Hackers hit top websites to make thousands of security compromises

Hackers are increasingly taking advantage of weaknesses in web applications and plug-ins to turn legitimate websites into a source of malicious code, according to a report issued today by Symantec.

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Hackers are increasingly taking advantage of weaknesses in web applications and plug-ins to turn legitimate websites into a source of malicious code, according to a report issued today by Symantec.

The latest Symantec Internet Security Threat Report has found that Web-based threats, such as botnets, have become widespread and more sophisticated.

The security firm logged over 1.6 million new threats in 2008 which nearly account for 60 percent of all signatures that it has created to date.

"As malicious code continues to grow at a record pace we're also seeing that attackers have shifted away from mass distribution of a few threats to micro-distribution of millions of distinct threats," said Stephen Trilling, vice president at Symantec Security Technology and Response.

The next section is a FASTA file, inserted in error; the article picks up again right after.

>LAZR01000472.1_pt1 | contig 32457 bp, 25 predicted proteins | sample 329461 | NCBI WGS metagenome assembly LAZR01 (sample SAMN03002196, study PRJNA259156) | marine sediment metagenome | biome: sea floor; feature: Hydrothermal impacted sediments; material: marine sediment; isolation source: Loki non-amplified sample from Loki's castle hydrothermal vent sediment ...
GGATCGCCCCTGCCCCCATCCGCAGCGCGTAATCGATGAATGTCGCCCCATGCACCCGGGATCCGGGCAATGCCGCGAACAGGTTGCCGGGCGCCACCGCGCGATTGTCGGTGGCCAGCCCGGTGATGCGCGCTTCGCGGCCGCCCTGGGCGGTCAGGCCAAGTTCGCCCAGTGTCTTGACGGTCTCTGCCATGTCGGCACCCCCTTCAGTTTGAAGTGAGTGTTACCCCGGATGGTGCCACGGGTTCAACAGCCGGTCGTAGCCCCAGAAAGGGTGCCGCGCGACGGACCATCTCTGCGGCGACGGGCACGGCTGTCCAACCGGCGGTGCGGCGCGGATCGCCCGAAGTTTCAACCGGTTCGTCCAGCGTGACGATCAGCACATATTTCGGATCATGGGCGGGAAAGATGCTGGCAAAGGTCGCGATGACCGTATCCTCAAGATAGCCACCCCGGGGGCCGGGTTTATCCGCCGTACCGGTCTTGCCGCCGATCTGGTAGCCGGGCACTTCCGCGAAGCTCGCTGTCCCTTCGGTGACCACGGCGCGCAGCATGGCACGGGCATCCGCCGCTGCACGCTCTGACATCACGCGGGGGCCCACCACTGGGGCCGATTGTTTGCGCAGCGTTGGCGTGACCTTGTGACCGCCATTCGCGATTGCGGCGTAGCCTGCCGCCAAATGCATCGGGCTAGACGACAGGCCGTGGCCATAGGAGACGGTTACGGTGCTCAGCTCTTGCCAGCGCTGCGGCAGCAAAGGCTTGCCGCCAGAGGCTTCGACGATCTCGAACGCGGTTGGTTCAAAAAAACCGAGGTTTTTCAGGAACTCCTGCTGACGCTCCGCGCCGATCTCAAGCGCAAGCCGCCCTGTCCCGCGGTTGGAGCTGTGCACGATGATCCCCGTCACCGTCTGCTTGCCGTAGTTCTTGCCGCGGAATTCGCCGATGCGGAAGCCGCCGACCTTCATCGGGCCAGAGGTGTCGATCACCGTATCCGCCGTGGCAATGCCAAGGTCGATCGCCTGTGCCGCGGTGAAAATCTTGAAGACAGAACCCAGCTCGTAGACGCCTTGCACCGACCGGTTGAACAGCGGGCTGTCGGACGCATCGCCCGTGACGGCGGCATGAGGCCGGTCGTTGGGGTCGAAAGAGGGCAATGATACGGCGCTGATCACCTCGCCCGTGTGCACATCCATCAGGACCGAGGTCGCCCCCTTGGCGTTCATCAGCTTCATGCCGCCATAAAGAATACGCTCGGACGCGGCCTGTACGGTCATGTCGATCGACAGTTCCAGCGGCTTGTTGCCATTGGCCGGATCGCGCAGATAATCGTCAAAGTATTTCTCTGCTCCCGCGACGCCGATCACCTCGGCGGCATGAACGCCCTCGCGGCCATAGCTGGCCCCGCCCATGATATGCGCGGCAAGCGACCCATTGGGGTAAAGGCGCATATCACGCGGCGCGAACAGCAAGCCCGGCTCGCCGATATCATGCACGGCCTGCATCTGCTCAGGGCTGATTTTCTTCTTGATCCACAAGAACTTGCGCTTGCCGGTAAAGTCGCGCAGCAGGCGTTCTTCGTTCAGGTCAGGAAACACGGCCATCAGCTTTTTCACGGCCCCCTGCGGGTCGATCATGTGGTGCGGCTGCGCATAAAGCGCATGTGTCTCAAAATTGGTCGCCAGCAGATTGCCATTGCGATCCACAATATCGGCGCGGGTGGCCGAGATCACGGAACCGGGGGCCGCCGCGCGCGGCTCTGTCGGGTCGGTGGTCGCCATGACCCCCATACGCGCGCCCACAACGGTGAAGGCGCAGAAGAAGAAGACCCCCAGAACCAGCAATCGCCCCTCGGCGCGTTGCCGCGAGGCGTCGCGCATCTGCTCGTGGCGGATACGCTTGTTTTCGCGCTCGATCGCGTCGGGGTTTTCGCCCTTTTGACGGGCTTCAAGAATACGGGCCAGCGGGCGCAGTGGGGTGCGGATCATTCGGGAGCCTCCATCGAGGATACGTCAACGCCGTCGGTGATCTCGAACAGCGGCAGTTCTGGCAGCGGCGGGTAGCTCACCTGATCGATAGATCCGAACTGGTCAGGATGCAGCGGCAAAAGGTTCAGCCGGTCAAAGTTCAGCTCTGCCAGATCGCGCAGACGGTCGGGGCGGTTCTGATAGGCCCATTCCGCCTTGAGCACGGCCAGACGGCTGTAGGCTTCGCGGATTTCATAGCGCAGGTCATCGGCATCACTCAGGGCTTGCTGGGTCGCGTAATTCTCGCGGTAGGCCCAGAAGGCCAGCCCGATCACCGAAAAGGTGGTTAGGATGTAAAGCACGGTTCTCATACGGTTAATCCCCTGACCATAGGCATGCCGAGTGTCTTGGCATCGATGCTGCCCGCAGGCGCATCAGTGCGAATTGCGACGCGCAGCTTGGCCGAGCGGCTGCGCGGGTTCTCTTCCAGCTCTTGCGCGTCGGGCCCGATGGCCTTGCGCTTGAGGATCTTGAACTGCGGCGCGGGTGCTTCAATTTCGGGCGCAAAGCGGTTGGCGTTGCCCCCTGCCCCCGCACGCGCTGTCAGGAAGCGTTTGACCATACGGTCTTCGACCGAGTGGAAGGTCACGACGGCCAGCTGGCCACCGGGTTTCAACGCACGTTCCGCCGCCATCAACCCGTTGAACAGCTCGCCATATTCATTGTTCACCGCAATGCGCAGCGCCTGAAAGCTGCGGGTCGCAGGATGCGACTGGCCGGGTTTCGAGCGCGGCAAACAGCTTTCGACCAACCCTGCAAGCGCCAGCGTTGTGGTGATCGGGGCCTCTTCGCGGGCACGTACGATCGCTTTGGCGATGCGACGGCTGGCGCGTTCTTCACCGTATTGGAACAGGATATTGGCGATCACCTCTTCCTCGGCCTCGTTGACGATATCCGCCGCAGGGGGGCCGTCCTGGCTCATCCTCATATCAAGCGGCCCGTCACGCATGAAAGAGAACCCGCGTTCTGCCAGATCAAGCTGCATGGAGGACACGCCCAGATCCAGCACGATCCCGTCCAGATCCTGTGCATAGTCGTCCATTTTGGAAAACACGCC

Legitimate websites can sometimes host malicious code, Symantec warned. "In the case of a popular, trusted site with high traffic, this can yield thousands of compromises from a single attack," said the Symantec report. Websites operated by the United Nations and the British government were used last year to deliver malicious material to visitors without their knowledge, the report said.

In its EMEA report, which highlights findings from Europe, the Middle East and Africa, Symantec said it had observed an average of 32,188 active bots per day in the EMEA region in 2008, a 47 percent increase from 2007, when 21,864 active bots were detected.

For the second year running, the UK had the second highest level of malicious online activity in the Europe, with 11 percent of the region’s total. Germany topped the league with 14 percent.